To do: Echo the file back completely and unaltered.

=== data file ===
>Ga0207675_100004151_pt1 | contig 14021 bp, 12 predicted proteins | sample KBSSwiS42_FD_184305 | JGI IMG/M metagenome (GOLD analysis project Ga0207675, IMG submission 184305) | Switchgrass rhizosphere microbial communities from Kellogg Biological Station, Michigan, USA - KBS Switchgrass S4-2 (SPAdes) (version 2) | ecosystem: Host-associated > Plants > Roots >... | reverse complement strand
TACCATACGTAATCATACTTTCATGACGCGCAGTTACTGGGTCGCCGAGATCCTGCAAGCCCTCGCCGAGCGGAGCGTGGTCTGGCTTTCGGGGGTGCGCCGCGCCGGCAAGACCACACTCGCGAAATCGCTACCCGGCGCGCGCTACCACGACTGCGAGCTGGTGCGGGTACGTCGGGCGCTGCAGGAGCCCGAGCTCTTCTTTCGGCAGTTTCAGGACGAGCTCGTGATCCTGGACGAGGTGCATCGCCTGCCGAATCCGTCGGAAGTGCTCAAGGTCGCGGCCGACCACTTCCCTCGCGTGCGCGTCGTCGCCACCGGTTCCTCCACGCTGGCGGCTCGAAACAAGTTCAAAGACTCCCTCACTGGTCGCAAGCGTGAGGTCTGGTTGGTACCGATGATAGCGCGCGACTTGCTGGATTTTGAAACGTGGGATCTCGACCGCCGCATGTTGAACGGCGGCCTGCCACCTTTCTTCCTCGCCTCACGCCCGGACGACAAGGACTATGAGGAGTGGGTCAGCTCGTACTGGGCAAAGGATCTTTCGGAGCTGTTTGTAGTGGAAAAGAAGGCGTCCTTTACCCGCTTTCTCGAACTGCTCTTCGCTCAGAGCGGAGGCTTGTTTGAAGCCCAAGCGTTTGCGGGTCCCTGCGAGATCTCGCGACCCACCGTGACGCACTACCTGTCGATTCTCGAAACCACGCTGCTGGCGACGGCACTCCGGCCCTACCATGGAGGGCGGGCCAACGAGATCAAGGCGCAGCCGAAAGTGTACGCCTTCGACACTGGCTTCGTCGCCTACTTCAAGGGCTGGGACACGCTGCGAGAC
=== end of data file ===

>Ga0207675_100004151_pt1 | contig 14021 bp, 12 predicted proteins | sample KBSSwiS42_FD_184305 | JGI IMG/M metagenome (GOLD analysis project Ga0207675, IMG submission 184305) | Switchgrass rhizosphere microbial communities from Kellogg Biological Station, Michigan, USA - KBS Switchgrass S4-2 (SPAdes) (version 2) | ecosystem: Host-associated > Plants > Roots >... | reverse complement strand
TACCATACGTAATCATACTTTCATGACGCGCAGTTACTGGGTCGCCGAGATCCTGCAAGCCCTCGCCGAGCGGAGCGTGGTCTGGCTTTCGGGGGTGCGCCGCGCCGGCAAGACCACACTCGCGAAATCGCTACCCGGCGCGCGCTACCACGACTGCGAGCTGGTGCGGGTACGTCGGGCGCTGCAGGAGCCCGAGCTCTTCTTTCGGCAGTTTCAGGACGAGCTCGTGATCCTGGACGAGGTGCATCGCCTGCCGAATCCGTCGGAAGTGCTCAAGGTCGCGGCCGACCACTTCCCTCGCGTGCGCGTCGTCGCCACCGGTTCCTCCACGCTGGCGGCTCGAAACAAGTTCAAAGACTCCCTCACTGGTCGCAAGCGTGAGGTCTGGTTGGTACCGATGATAGCGCGCGACTTGCTGGATTTTGAAACGTGGGATCTCGACCGCCGCATGTTGAACGGCGGCCTGCCACCTTTCTTCCTCGCCTCACGCCCGGACGACAAGGACTATGAGGAGTGGGTCAGCTCGTACTGGGCAAAGGATCTTTCGGAGCTGTTTGTAGTGGAAAAGAAGGCGTCCTTTACCCGCTTTCTCGAACTGCTCTTCGCTCAGAGCGGAGGCTTGTTTGAAGCCCAAGCGTTTGCGGGTCCCTGCGAGATCTCGCGACCCACCGTGACGCACTACCTGTCGATTCTCGAAACCACGCTGCTGGCGACGGCACTCCGGCCCTACCATGGAGGGCGGGCCAACGAGATCAAGGCGCAGCCGAAAGTGTACGCCTTCGACACTGGCTTCGTCGCCTACTTCAAGGGCTGGGACACGCTGCGAGAC